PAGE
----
The more I read about the Steelers 2017 Draft Class, especially the premium picks —T.J. Watt, JuJu Smith-Schuster, Cam Sutton and James Conner–I couldn’t help but notice continual key words and phrases such as “hardworking,” selfless character,” “high-character,” “great player, but an even better person,” etc. etc.
- Then, the Steelers went and drafted quarterback and literal rocket scientist Joshua Dobbs out of Tennessee in the fourth round on Saturday, and I knew there was a conspiracy at hand.
And that conspiracy had to do with the quality of character of most if not all of the eight new draft picks who will try to make a career for themselves as members of the black and gold. Draft weekends are usually love-fests, complete with hugs from family and friends for the draftees, along with high-praise from the people who drafted them.
But often there are also character concerns about certain players who are drafted and make you wonder if those concerns will hinder or totally derail their development.
Thursday night, when the Steelers time on the first round clock commenced, Reuben Foster, an inside linebacker from Alabama and a top ten overall prospect, was sitting there for the taking.
Obviously, outside linebacker was the more pressing need for the Steelers heading into the draft, but Foster offered great value at pick number 30 and perhaps could have been the replacement for Lawrence Timmons, who signed with the Dolphins as a free-agent in March.
- But like the 29 teams before them, the Steelers passed on Foster, who was ultimately selected by the 49ers one spot later.
So, why not just scoop up one of the premiere talents in the draft–what’s general manager Kevin Colbert always say about picking the best player available?
- Unfortunately, even the best players can’t help a team if they’re not on the field.
But there were concerns about Martavis Bryant’s character and work-ethic at Clemson, and this caused him to slip into the fourth round of that draft. And after a stellar rookie season, in-which he caught 26 passes for 549 yards and eight touchdowns in just 10 games, Martavis Bryant was suspended for the first month of the 2015 regular season for failing a drug test in the offseason.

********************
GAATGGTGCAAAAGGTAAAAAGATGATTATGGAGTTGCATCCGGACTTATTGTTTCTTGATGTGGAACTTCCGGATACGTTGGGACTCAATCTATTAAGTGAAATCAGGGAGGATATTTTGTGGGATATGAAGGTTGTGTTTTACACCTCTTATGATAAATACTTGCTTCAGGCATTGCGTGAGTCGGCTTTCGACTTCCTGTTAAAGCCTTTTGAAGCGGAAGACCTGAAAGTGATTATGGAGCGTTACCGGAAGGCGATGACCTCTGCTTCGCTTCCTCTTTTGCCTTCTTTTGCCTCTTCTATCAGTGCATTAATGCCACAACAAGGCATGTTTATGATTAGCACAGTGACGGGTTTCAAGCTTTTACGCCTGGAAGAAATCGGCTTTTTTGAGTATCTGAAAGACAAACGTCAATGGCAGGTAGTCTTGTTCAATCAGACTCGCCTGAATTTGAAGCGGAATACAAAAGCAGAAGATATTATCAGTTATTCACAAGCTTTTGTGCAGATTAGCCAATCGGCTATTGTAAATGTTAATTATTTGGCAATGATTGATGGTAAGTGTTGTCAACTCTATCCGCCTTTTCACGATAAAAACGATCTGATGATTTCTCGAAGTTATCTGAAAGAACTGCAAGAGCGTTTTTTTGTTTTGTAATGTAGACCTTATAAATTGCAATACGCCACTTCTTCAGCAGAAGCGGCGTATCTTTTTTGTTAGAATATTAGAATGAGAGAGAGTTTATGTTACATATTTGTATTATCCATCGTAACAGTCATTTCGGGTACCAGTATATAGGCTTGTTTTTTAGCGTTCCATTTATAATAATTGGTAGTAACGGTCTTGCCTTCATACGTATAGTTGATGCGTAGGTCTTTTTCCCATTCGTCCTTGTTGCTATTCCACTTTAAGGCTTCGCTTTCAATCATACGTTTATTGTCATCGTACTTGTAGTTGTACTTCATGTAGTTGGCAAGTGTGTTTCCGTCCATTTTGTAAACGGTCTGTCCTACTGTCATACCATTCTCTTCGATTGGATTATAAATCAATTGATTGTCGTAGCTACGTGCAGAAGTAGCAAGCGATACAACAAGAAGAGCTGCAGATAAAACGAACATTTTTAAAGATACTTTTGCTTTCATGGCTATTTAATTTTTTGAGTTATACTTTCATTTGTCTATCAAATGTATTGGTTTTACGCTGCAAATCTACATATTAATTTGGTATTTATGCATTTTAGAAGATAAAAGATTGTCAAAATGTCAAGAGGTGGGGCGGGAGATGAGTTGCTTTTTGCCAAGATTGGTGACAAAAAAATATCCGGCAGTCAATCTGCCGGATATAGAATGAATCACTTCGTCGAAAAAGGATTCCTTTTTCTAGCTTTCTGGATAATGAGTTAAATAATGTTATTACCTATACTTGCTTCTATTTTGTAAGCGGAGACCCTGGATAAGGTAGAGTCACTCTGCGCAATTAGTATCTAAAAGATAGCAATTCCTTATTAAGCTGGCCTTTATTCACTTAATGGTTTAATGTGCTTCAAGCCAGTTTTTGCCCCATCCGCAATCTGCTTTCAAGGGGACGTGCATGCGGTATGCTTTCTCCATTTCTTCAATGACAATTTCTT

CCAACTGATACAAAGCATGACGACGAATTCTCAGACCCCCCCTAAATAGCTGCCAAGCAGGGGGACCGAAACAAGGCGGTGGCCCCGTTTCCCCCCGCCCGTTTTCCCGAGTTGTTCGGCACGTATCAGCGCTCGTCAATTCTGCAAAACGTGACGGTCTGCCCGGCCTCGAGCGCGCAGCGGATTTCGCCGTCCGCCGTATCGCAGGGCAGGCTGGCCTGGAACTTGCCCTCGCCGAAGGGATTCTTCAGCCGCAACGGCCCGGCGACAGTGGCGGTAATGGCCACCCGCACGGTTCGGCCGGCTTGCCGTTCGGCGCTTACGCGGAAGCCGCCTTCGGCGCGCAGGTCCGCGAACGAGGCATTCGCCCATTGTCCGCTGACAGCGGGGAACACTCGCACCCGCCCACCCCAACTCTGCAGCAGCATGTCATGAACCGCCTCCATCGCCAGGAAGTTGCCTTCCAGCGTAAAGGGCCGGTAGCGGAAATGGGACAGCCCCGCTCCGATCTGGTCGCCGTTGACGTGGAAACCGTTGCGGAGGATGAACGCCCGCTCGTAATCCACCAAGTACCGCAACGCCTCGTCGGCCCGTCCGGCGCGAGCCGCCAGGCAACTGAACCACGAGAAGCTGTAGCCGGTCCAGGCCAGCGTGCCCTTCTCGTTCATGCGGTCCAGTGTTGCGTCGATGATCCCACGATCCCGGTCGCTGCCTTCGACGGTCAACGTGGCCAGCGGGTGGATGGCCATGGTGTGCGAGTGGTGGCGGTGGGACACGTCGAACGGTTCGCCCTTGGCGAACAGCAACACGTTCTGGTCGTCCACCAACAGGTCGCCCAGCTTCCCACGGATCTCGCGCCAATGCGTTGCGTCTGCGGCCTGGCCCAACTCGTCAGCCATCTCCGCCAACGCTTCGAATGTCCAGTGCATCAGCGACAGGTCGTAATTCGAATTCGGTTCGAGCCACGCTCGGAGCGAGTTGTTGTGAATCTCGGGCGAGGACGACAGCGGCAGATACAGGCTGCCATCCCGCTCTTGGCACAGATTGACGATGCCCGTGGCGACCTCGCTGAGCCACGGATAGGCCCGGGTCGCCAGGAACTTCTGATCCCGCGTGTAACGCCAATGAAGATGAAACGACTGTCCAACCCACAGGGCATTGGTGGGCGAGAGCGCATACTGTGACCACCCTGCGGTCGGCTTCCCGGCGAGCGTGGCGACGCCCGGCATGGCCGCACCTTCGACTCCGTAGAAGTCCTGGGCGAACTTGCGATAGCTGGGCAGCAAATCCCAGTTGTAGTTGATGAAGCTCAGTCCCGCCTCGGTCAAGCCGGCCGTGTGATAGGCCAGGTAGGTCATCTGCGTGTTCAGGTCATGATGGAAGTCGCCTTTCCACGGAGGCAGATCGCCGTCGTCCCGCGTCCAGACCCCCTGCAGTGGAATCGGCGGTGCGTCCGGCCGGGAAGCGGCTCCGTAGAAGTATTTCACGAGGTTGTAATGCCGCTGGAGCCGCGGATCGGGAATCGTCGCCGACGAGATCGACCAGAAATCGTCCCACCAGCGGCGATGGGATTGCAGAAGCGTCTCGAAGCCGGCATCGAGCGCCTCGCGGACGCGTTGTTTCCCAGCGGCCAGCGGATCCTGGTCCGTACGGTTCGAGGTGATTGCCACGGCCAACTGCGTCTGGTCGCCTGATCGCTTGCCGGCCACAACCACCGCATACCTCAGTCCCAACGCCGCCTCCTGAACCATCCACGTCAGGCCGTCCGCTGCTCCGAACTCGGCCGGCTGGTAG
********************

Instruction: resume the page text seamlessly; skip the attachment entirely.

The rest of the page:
After an even better 2015 season, when he caught 50 passes for 765 yards in just 11 games, Bryant failed multiple drug tests and was suspended for all of 2016.
And that brings me back to Ruben Foster, who not only failed a drug test at the combine in February, he was sent home after having a verbal altercation with a medical worker.
Are these horrific offenses and should they ruin a talented player’s career? On the surface, no.
But times, they are a changing. Think of Rod Woodson.
- Rod Woodson was one of the best players in Steelers history and arguably their greatest cornerback, (well, Mel Blount was probably better.)
But before his career really hit its stride, Woodson was arrested multiple times for various offenses. Back then, not only didn’t Woodson miss any games, he was named the 1993 NFL Defensive Player of the Year not long after his last arrest.
Thankfully, Rod Woodson matured into a person whose character matched his talents on the field and went on to have a Hall of Fame career.
Today, with social media and the 24/7 news-cycle, not to mention the public scrutiny the NFL has faced in recent years because of multiple off-field issues for several of its players, one has to wonder if someone even with Rod Woodson’s enormous talents would have survived just one arrest without it ruining his career.
So, does high character always equal success on the football field? No, but high character is often a great barometer for determining if a player will stay on the football field long enough to get the most out of his abilities.
The Steelers just drafted a group of young players whose football futures will likely be decided on talent and not on off-field issues.